Good game! Auctions are a winner for buying and selling vintage video gaming
FROM vintage video games to modern consoles, auction is the perfect place to buy and sell all types of gaming systems.
Headsets, controllers, even gaming chairs pass through the doors at The Lichfield Auction Centre and it’s perpetually exciting seeing what treasures are out there.
Hot right now are Nintendo games from the late 1980s to the early 2000s – Nintendo NES, SNES and N64 – and Sony Game Boy, Game Boy Color and Game Boy Advance.
Another one worth looking out for is the PS4 original disc of Fortnite – this is popular because most people don’t realise it came out as a disc version first.
Vintage Pokémon games are also sought-after, with the main ones Pokémon DS games HeartGold and SoulSilver, Black and White 2, and Pokémon Conquest.
Lots of different factors go into why people start collecting. Obviously if it’s a good game, that’s important!
How well the game sold at the time and how significant it was in the community are also factors, whilst if it has subsequently been released on more modern platforms, that tends to devalue the item.
Finding the right games is key – certain PS2 and PS3 games can be valuable but not all, which is why it’s important to come and get a specialist valuation of your gear.
For example a PlayStation 2 bundle sold for £220 last year, a SNES bundle made £600 and an NES bundle sold at £300.
Last year’s bestsellers included the vintage Nintendo SNES game Earthbound in NSTC format.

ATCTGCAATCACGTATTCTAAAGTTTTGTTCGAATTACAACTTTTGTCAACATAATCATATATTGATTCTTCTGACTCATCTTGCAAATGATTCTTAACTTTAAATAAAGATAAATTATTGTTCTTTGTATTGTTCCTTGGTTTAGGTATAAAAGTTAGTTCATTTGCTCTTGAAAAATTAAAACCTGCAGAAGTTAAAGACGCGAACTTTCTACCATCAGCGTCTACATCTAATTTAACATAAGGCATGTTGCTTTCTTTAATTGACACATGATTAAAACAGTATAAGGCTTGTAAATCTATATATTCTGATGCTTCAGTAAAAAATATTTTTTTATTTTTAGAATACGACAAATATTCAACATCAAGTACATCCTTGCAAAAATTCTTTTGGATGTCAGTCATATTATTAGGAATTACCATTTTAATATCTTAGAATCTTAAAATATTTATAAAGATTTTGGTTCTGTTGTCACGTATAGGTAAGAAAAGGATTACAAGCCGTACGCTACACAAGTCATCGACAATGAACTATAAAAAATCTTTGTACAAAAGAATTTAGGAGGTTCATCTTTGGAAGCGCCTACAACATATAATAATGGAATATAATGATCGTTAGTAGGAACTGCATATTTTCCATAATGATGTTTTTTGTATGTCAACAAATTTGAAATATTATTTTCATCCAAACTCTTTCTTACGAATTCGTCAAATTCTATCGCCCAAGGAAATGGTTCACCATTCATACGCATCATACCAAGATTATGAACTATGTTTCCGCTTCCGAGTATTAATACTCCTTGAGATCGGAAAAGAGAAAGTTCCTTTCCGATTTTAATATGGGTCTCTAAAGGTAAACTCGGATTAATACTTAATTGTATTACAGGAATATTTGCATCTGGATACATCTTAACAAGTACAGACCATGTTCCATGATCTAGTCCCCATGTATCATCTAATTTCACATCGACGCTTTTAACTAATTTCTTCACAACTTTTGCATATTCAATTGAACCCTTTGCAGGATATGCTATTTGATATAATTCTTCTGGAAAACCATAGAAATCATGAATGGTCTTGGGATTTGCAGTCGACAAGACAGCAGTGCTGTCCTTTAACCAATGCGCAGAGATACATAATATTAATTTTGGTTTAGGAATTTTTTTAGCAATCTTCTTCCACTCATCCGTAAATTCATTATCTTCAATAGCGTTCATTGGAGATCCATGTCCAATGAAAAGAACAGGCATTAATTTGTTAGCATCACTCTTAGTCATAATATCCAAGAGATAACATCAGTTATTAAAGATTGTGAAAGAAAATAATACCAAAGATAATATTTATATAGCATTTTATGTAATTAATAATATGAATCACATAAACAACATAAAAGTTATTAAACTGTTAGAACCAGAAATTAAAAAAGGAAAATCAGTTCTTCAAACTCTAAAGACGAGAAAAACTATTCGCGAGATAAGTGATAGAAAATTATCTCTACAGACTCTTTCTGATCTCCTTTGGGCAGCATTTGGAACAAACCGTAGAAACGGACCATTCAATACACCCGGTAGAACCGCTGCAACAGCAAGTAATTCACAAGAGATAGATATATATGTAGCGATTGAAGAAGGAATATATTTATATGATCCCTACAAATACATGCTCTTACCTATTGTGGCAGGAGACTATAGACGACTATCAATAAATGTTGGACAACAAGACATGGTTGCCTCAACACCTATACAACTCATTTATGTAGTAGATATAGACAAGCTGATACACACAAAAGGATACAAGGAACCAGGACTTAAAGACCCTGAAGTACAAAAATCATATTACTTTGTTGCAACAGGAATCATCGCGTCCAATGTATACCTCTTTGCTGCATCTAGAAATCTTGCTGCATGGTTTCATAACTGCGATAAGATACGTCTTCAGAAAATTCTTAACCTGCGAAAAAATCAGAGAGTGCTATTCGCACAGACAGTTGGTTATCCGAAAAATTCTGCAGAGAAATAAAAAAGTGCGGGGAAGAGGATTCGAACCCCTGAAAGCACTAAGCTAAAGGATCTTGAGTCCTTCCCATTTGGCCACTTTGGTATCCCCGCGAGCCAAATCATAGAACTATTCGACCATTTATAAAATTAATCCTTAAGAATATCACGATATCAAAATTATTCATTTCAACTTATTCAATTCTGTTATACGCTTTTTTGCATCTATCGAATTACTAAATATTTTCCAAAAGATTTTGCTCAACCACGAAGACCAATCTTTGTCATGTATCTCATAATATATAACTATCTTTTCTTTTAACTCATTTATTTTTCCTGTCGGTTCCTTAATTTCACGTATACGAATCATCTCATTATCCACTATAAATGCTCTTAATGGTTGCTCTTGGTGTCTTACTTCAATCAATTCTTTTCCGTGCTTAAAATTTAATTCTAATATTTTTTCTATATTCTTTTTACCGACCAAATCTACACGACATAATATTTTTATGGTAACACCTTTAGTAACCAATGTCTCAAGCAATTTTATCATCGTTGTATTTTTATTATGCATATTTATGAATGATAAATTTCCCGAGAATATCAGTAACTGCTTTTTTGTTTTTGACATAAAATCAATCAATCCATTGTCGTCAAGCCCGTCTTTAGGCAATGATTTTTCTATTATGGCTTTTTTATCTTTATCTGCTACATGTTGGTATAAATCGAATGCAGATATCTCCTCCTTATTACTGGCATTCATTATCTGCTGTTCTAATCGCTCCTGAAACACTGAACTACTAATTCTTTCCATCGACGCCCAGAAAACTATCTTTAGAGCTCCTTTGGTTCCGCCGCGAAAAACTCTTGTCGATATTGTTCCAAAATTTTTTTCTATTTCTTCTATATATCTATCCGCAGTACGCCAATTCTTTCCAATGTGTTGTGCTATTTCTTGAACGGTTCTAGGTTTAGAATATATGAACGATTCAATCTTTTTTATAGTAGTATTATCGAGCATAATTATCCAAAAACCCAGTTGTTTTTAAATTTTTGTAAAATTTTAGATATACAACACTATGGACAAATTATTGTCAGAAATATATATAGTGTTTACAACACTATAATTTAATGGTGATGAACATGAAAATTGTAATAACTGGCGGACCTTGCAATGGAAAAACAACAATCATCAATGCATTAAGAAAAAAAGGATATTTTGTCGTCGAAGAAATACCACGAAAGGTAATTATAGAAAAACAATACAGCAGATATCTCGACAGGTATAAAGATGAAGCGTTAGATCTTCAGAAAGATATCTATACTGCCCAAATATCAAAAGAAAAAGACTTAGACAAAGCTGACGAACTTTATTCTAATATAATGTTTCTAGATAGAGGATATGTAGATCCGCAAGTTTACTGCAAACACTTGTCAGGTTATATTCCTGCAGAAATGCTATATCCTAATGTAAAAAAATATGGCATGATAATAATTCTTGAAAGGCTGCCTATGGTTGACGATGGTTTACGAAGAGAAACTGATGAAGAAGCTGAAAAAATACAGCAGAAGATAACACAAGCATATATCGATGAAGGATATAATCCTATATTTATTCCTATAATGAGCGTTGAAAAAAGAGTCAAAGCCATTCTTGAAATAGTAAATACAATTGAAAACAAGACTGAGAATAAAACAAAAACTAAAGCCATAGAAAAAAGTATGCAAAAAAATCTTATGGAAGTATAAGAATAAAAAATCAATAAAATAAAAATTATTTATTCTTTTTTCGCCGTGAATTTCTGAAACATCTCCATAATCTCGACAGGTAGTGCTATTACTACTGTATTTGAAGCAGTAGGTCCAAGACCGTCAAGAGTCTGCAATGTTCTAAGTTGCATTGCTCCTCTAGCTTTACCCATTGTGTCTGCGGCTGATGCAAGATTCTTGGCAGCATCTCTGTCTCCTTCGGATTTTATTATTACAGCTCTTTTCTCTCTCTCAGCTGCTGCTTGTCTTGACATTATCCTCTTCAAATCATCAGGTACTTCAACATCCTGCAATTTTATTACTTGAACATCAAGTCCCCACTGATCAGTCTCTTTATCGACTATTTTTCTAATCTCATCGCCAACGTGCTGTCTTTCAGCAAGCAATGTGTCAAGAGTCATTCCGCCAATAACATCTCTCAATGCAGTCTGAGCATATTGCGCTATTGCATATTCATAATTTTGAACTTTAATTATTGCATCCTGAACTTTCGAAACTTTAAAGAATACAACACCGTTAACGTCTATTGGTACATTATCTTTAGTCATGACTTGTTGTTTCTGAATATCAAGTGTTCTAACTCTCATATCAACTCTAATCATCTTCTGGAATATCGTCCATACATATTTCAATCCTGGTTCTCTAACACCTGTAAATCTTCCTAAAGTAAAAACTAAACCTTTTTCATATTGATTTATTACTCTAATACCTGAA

This game was never released in the PAL video territories.
The example we put to auction included the box and player guide, still containing its Nintendo Power subscription card and scratch cards – which still retained their smell!
The game was in working condition with the ‘save battery’ element still functioning and it sold for an impressive £900.
Other auction successes included two factory sealed 1990s SNES games – Super Metroid selling at £800 and Terranigma, taking £580.
Sega Saturn games are also mega desirable and can reach accordingly high prices.
In terms of video game systems, more modern consoles popular now include the Game Cube, which came out from 2000 onwards.
So whether it’s a 1974 Magnavox Odyssey, 1980s Atari, 1990s Nintendo 64 or a console from the 2000s, it’s always worth getting a specialist valuation – likewise for vintage computers such as Apple Macintosh, Sinclair or Microsoft.
And when it comes to tracking down a long-remembered video game from back in the day or selling on your collection, either way the auction market will have you saying ‘GG’*.